So who remembers the golden fleece petrol chain - travelling through rural Australia and stopping at the Golden Fleece 'roadhouse' that was iconic in Australian automotive history.
This hand made metal petrol bowser is made from a lightweight metal and hand painted- its a fantastic piece of automotive memorabilia and stands 46cm tall
Golden Fleece was an Australian brand of petroleum products and service stations operated by H. C. Sleigh and Company. A partnership was founded in Melbourne, Australia in 1893 by shipowner and merchant Harold Crofton Sleigh (1867–1933) and manufacturer and shipowner John McIlwraith (1828–1902). In 1913 the company took delivery of its first consignment of motor spirit from the United States and marketed it in Australia as "Golden Fleece".
Initially, motor spirit was sold in drums only—the first Golden Fleece pump being installed in 1920. Golden Fleece was a pioneer of single-branded service stations (as opposed to the more common multi-brand offerings of the era), and its distinctive "golden merino" trademark was soon a common sight for Australian motorists.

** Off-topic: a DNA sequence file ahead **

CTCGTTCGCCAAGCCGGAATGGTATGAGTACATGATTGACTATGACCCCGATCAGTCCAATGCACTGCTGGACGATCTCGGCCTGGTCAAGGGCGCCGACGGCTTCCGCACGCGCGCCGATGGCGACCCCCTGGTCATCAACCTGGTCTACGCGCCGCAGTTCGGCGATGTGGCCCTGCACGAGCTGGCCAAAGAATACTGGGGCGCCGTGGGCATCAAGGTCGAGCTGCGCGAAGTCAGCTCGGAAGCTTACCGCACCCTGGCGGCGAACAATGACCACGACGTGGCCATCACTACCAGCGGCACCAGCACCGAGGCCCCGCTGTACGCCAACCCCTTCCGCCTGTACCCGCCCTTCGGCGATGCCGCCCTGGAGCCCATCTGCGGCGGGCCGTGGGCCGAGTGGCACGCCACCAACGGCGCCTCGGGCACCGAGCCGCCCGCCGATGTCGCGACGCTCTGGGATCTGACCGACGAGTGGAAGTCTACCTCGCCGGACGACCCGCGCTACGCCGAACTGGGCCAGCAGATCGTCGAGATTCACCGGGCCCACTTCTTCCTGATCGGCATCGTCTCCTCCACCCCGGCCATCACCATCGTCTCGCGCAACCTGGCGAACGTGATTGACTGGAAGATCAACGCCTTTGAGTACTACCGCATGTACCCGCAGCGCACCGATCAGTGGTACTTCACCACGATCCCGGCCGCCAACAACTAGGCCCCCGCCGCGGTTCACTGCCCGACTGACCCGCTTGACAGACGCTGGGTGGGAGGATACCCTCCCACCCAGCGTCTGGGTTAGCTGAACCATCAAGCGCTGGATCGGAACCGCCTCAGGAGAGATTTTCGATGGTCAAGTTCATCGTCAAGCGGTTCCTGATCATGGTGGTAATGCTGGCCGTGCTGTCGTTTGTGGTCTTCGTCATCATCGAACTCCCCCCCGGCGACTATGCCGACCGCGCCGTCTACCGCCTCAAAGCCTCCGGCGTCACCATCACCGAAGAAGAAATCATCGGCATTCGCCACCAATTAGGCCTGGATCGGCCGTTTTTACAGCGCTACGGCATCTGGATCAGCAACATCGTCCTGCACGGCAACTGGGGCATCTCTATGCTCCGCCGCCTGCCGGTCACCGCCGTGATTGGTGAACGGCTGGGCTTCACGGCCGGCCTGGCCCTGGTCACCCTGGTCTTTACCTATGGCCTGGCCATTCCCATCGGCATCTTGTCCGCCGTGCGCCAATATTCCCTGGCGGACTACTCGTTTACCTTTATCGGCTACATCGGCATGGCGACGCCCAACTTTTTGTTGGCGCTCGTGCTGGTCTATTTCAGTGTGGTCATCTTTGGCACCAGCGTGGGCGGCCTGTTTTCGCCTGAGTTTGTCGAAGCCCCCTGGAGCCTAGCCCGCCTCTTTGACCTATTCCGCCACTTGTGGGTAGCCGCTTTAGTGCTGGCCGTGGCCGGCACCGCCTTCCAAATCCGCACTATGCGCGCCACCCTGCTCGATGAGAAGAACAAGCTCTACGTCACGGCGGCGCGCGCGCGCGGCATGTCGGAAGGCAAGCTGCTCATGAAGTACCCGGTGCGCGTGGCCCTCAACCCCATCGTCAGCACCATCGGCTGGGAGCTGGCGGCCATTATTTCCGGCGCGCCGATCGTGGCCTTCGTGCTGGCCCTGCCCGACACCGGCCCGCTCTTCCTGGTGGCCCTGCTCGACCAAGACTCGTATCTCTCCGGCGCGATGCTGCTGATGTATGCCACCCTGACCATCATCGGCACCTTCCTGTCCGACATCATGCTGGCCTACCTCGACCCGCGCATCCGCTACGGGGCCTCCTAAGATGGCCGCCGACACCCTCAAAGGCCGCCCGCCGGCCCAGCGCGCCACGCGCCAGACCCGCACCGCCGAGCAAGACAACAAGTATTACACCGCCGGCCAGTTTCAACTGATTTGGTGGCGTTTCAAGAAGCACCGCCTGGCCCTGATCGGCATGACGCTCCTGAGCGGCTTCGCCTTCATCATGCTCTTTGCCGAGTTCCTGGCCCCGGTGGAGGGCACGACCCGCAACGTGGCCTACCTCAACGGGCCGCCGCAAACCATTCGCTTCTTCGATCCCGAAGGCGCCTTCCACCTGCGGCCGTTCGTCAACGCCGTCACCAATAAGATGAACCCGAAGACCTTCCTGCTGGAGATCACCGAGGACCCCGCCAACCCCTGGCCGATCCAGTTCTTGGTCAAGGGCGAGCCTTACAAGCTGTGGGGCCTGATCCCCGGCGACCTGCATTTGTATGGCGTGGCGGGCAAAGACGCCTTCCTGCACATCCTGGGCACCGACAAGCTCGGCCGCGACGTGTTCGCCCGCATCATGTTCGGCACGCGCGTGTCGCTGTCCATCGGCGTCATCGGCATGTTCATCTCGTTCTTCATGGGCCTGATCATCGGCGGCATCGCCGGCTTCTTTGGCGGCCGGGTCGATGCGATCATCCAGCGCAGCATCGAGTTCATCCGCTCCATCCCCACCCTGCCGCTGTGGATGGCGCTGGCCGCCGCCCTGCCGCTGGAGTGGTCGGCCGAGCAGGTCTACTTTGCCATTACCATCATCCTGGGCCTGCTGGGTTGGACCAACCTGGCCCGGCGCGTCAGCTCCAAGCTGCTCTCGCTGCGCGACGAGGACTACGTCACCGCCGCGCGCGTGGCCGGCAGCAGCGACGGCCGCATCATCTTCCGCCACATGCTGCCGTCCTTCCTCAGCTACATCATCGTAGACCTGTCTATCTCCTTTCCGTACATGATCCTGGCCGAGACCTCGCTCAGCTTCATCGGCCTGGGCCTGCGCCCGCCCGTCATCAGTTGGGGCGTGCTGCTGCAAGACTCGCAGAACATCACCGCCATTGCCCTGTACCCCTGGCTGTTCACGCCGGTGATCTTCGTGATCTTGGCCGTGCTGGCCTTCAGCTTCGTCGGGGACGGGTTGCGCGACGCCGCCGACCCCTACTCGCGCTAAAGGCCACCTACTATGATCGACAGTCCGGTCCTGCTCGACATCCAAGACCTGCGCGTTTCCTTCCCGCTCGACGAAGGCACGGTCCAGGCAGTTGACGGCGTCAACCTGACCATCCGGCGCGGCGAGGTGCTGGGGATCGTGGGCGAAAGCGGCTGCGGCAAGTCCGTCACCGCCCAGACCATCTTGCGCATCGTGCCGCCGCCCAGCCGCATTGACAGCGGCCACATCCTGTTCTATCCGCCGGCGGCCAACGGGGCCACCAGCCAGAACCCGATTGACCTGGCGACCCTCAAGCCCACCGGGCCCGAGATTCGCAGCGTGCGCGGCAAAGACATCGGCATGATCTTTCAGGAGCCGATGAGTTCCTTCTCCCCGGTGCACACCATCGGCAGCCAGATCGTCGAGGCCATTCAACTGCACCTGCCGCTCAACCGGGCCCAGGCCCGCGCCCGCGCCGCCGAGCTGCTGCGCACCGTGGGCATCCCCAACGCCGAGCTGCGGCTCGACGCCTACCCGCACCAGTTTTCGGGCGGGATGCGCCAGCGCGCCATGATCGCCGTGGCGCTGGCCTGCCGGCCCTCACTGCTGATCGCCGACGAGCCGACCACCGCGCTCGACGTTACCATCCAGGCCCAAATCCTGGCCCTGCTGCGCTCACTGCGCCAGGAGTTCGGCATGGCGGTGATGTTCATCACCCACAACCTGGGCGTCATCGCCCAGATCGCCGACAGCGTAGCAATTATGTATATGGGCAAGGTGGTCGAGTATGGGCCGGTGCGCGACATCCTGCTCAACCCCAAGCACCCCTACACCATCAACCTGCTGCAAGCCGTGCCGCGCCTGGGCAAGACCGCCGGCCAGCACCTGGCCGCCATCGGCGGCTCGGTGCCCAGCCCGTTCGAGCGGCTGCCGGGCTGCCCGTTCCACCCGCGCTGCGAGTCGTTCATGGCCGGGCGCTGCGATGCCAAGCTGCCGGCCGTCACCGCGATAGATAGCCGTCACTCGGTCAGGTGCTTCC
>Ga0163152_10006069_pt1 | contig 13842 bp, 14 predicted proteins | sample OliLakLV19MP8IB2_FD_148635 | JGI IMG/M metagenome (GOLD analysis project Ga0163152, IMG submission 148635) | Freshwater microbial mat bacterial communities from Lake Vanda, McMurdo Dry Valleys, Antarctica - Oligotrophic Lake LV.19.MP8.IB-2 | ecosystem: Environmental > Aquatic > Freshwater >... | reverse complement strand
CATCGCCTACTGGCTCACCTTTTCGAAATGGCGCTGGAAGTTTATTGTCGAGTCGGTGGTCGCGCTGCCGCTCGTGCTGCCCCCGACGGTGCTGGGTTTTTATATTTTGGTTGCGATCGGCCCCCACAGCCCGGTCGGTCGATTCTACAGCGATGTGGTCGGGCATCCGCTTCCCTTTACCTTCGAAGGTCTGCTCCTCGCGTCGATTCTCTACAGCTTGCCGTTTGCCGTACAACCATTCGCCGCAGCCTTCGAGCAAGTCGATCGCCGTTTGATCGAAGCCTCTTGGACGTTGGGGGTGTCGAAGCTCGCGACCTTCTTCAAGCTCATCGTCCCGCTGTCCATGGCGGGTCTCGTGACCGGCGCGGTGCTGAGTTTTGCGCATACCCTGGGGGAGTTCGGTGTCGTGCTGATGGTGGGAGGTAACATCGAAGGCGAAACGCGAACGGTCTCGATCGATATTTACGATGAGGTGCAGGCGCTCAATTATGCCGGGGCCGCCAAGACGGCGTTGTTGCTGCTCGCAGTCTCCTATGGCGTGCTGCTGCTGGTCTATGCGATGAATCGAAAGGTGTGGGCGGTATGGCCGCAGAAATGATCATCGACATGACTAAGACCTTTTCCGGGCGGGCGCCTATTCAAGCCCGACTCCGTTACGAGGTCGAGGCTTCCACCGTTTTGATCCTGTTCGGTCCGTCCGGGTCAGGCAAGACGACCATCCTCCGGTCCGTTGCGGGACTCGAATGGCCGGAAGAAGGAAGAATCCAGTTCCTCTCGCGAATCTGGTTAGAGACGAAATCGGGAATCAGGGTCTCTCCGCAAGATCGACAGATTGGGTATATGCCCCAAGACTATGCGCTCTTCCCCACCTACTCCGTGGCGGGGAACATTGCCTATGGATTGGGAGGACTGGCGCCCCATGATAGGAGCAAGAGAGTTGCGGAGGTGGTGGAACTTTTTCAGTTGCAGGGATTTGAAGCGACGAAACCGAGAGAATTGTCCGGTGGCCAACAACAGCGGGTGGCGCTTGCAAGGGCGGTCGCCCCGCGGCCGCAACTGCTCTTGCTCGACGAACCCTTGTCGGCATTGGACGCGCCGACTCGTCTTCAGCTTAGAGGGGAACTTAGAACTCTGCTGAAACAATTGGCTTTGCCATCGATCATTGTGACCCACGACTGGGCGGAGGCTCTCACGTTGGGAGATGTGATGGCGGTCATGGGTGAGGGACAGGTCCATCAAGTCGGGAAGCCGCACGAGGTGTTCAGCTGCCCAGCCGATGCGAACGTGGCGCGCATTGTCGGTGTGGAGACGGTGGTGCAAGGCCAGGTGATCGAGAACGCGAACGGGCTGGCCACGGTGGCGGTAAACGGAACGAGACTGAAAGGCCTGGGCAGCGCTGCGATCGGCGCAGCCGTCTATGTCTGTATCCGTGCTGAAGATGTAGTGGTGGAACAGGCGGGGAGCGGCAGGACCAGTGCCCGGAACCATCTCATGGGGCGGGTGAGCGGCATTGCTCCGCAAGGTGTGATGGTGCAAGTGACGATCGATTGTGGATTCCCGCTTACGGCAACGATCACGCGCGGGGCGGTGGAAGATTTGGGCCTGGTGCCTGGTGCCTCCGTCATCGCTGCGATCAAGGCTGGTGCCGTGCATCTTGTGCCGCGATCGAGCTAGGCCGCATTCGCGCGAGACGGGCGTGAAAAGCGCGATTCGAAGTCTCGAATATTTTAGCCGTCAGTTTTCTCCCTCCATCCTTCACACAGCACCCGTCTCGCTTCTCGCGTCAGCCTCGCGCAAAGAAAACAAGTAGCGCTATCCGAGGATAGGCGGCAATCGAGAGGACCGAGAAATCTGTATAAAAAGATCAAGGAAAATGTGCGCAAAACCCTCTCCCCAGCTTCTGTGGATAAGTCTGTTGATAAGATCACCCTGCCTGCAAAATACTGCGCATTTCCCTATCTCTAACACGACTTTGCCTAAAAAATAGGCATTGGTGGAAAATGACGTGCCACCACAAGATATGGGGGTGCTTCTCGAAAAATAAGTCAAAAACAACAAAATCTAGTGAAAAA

The post-war era saw a massive expansion of Australia's motor industry and car ownership soared. The company was made public in 1947. These were boom times for Golden Fleece and expansion and acquisitions were the trend throughout the 1950s and 1960s. H.C. Sleigh Limited acquired the fledgling "Kangaroo" and "Phillips 66" brands in 1962 and 1967 respectively. During these years, many (if not most) Golden Fleece service stations became roadhouse-style outlets with restaurants and bold signage.
Some time during the 1960s or 1970s[clarification needed] Golden Fleece gained a major contract by the, then small, major trucking company Linfox, that is still held by Caltex Australia today, due to a friendship between Regional Manager for Victoria Max Collins and Lindsay Fox.
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